…went through the museum about time…

Greenwich
Lisa, Clarissa, Katie, and me enjoying the sun and the grass!

…and then spent about an hour taking pictures and enjoying the sun.

Let me tell you something about spring in London. It’s so different from spring at home, probably because [usually] our winters are significantly more mild than they are here. But, here, this winter has been the wettest in a very long time, so while we haven’t been frozen, we have been wet. And that isn’t fun. And we had a few genuinely nice days. Like, 55° and clear and sunny. And it’s amazing what the sun does for our spirits and our moods.

Spring in London is beautiful. Sunday, when we finally got going (which took until after noon), we went and read outside in the sun. And everyone and their dog (literally; there are lots of dogs in London, and they’re well-behaved) had the same idea.

So we sat in the sun, Lisa and Clarissa and me, and read our books and listened to the people around us. And that was really cool for me because in London, like I imagine any big city, people just ignore each other. I always feel very isolated from the people around me on the tube or the bus or on the sidewalk. And being in the park this weekend, while no strangers came up to me and made small talk (there was one case where some boys were playing football- or for us Americans, soccer- and they accidentally kicked the ball toward us; the older one told the younger ones to apologize and when I told them it was fine, he laughed and told me to not tell them that, “don’t give them ideas” or something like that), I felt like we were more a part of something. More a part of the life.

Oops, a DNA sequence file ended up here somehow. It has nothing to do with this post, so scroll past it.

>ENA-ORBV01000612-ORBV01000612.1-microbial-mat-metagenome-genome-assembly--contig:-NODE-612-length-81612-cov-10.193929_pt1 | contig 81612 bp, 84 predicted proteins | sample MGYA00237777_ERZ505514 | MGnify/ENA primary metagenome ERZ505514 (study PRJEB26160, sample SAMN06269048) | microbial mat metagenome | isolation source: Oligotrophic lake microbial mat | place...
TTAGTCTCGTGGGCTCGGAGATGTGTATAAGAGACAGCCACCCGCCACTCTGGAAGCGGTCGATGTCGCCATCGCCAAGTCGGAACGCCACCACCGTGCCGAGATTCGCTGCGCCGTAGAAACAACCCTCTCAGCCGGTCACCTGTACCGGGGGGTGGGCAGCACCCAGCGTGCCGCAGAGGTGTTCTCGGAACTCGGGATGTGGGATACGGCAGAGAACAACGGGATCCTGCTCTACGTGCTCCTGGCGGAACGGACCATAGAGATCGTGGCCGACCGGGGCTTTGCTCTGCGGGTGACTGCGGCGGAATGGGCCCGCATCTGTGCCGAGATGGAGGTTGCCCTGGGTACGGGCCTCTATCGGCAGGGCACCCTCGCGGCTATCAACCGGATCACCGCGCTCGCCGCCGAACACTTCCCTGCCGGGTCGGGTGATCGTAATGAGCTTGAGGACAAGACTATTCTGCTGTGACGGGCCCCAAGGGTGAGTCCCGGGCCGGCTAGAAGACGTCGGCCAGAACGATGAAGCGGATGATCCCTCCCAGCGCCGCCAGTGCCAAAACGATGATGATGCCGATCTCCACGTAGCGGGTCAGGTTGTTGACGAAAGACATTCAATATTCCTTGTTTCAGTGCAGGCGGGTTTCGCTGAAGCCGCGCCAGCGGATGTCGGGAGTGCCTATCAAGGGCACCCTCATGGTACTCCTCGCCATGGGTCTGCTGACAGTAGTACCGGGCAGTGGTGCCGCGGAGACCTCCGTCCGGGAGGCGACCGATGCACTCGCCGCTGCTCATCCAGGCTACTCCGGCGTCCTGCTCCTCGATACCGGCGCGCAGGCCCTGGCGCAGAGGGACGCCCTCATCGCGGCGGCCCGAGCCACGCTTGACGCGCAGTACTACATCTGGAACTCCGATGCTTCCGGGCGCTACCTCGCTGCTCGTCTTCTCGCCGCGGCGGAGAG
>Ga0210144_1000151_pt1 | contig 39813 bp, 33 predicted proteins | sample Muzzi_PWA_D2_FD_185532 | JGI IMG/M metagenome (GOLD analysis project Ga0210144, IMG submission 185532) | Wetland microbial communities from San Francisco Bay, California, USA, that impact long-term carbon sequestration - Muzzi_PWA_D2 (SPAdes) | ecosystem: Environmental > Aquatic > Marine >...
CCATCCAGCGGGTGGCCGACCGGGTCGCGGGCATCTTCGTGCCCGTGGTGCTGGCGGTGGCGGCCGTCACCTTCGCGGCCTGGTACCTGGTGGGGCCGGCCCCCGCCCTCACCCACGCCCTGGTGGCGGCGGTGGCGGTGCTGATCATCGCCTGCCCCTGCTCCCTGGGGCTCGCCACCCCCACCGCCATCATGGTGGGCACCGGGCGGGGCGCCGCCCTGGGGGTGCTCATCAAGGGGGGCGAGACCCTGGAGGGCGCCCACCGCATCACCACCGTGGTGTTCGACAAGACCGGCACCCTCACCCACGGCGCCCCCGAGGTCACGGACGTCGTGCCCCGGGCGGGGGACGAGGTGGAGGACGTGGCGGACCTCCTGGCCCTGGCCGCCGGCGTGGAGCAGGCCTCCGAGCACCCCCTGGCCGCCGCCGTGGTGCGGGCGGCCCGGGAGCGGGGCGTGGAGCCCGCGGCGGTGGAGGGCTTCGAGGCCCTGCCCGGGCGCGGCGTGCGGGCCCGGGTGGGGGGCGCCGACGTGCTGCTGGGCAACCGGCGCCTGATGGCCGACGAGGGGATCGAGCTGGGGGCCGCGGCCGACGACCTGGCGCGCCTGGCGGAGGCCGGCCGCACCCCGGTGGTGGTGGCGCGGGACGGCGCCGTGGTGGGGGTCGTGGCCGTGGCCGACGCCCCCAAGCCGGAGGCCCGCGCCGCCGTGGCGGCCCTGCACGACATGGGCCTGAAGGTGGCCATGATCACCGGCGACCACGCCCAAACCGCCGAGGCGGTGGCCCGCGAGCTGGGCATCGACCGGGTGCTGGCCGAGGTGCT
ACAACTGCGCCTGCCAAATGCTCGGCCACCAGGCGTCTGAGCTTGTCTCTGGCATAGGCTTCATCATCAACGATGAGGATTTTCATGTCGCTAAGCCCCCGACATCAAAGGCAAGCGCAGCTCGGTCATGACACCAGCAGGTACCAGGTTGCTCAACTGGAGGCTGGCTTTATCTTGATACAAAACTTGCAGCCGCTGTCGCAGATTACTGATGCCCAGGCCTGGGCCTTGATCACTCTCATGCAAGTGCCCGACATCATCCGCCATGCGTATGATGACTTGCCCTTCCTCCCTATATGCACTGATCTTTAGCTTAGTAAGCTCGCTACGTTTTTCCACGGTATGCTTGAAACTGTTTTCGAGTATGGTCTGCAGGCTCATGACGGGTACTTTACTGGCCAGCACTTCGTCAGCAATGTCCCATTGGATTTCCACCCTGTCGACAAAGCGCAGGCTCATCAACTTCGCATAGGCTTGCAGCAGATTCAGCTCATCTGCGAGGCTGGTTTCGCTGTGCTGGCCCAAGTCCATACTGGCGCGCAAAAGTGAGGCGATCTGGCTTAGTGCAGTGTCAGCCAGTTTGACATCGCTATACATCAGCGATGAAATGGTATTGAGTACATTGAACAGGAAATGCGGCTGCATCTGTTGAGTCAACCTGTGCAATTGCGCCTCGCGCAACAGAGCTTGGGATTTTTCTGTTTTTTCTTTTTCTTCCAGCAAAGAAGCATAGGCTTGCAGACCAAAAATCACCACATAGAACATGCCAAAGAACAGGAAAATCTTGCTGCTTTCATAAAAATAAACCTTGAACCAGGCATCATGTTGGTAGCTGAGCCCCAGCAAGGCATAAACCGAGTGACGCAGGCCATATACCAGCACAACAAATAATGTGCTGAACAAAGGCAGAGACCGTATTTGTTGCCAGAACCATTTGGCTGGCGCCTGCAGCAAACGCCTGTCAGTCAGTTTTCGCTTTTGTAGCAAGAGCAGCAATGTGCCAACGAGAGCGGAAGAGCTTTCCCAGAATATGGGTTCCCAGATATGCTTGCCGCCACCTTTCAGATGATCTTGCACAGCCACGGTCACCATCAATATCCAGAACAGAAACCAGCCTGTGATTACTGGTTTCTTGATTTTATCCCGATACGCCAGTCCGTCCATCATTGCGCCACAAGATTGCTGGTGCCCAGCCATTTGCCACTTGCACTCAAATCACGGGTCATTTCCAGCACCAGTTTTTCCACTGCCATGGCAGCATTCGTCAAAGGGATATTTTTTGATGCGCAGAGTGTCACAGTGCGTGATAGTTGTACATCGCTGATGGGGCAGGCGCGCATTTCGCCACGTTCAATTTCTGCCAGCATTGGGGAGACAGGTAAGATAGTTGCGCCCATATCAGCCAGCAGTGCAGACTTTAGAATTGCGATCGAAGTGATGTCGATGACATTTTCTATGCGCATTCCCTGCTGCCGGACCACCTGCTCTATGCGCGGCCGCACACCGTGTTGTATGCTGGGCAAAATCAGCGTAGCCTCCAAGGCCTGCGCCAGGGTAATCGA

At home, that’s always a thing. I never feel isolated from the people around me. Telling a complete stranger “hi,” while walking through the grocery store is normal. And here it really isn’t. Everyone kind of goes on doing their own thing. But it seemed like being in the park changed that. And that is amazing.

My London Adventure

Quite A Morning

I’m sure we all remember the shenanigans from Saturday. Well, in the hustle and bustle, I pulled my Oyster Card (it gets me on any tube and any bus in the city) out of my wallet and put it in my purse, so it would be easier to get to. And when I got out of the station I just stuck it back it in my purse.